It may be argued in Cronkite's defense that he was probably unaware of the effect the heavy losses of the Tet campaign had on the North Vietnamese army and the Viet Cong. Still, there were miliatary analysts then who correctly opined that the Tet offensive had been a desperate effort by the Communist forces, a disaster for them and a military victory for the United States and South Vietnam. However, those analysts did not have the sway on public opinion of "America's most trusted man." It is said that when President Lyndon Johnson learned of Cronkite's remarks, he said “That’s it. If I’ve lost Cronkite, I’ve lost middle America.”[American Thinker is the source of much of the above material.]
After the Cronkite speech, and President Johnson's decision a short time later to not seek re-election, came the Pentagon Papers, a top secret Department of Defense report leaked by Daniel Ellsberg to the New York Times.
In due course, after Nixon Administration negotiated a ceasefire with North Vietnam, after Watergate, and after the departure of most U.S. troops from Vietnam and Cambodia, the North Vietnamese flagrantly violated the ceasefire agreement with a massive invasion of the South. Congress refused to raise a hand to stop the Communist takeover, and the abandoned South Vietnamese army and government collapsed.
What were the results of America's abandonment of Southeast Asia? As Bret Stephens reminds us in today's Wall Street Journal:
"All in all, America's withdrawal from Southeast Asia resulted in the killing of an estimated 165,000 South Vietnamese in so-called re-education camps; the mass exodus of one million boat people, a quarter of whom died at sea; the mass murder, estimated at 100,000, of Laos's Hmong people; and the killing of somewhere between one million and two million Cambodians."
And all that, despite the fact that Sydney Schanberg, the Pulitzer Prize winning columnist for the New York Times, assured America that "it is difficult to imagine how [Cambodian] lives could be anything but better with the Americans gone." Mr. Schanberg added that "it would be tendentious to forecast [genocide] as a national policy under a Communist government once the war is over."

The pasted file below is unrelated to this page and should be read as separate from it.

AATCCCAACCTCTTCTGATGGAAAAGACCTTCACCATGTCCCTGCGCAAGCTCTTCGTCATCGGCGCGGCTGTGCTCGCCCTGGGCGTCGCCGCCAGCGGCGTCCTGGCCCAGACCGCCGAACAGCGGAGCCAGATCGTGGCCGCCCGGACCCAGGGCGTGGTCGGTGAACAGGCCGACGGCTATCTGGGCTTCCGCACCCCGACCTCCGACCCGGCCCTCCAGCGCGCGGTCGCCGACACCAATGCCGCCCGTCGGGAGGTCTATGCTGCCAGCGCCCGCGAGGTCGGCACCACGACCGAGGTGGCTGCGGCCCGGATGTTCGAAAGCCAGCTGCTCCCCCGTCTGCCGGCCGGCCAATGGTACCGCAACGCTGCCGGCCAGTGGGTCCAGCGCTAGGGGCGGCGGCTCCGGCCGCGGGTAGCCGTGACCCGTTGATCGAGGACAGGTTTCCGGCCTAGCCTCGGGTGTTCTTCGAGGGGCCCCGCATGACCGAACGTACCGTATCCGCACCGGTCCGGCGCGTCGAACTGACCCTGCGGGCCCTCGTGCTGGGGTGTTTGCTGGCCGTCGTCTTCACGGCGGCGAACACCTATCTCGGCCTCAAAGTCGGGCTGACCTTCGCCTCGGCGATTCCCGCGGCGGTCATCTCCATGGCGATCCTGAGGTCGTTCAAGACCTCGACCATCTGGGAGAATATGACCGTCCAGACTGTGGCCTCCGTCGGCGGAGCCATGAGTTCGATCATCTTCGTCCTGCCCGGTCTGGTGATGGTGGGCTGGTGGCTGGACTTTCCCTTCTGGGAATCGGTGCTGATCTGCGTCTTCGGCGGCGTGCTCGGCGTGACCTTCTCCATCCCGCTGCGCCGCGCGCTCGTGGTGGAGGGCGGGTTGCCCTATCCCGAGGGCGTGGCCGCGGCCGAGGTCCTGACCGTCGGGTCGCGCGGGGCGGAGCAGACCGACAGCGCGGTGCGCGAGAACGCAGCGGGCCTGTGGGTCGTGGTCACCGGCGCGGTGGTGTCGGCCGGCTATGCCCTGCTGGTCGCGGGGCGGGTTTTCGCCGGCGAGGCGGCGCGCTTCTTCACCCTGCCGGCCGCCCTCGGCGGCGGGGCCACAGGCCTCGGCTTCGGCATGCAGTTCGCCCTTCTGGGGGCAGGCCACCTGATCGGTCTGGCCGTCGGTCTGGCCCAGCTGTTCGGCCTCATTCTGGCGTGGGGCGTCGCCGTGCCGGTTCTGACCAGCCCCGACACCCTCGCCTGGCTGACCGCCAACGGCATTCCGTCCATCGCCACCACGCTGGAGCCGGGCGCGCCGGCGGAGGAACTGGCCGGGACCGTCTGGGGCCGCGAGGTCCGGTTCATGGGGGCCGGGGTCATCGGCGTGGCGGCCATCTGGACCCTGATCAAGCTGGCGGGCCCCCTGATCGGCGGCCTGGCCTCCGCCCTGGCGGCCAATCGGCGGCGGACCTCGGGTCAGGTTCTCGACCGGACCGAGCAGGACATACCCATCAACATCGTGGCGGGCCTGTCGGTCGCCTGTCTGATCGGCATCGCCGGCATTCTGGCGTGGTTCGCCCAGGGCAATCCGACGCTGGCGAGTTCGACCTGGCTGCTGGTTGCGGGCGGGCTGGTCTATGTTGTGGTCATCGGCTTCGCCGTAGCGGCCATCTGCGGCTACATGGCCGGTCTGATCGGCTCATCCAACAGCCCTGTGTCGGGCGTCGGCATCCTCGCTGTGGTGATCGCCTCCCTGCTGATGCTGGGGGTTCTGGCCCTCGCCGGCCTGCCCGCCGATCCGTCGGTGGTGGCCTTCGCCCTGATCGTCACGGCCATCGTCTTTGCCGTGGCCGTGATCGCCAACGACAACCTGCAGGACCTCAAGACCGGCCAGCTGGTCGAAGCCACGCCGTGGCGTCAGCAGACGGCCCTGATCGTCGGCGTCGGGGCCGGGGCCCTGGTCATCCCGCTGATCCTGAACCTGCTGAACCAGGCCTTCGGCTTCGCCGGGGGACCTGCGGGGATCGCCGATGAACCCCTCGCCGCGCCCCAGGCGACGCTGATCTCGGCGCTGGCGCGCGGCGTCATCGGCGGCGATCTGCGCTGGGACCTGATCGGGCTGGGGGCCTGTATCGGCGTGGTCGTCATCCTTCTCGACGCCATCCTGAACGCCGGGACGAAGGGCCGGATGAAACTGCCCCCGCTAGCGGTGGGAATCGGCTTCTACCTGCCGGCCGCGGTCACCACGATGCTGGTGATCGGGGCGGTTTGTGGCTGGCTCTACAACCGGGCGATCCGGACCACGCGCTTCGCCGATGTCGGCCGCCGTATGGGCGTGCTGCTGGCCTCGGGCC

Now the Left is using the Wikileaks publication of Afghan battlefield reports to build opposition to the war in a crescendo of doubt and criticism. Superficially, it is hard to understand how the leaked reports lend themselves to a condemnation of the current Afghan war effort. They almost entirely relate to a period from 2004-2009, prior to the current Allied counter-insurgency effort.
It would be as if in 1943 the American press had published reports about the disastrous defeat of U.S. troops by Rommel's Afrika Korps at the Battle of Kasserine in February 1942, and pacifists called for the U.S. to withdraw from the war. (That did not happen largely because of Hitler's invasion of the Soviet Union in June 1941, followed by the Japanese attack on Pearl Harbor on December 7th of that year. Until Hitler attacked Stalinist Russia, the American Left, orchestrated by the Communist Party U.S.A., opposed entering the war on the side of Britain and France.) Despite the terrible setback at Kasserine Pass in this first encounter of American troops against the German Army (in which American and British forces suffered 10,000 casualties--a third of their forces--against only 2000 Axis losses), by May 1943 the German and Italian armies in North Africa were compelled to surrender to the British and American forces.
So we will have to see how the American press spins the WikiLeaks reports to build anti-war sentiment. One thing is certain, however--never underestimate the initiative of leftwing media when it comes to opposing a war. Julian Assange, the founder of WikiLeaks (photo above left), has already alluded to "war crimes" allegedly disclosed by the reports.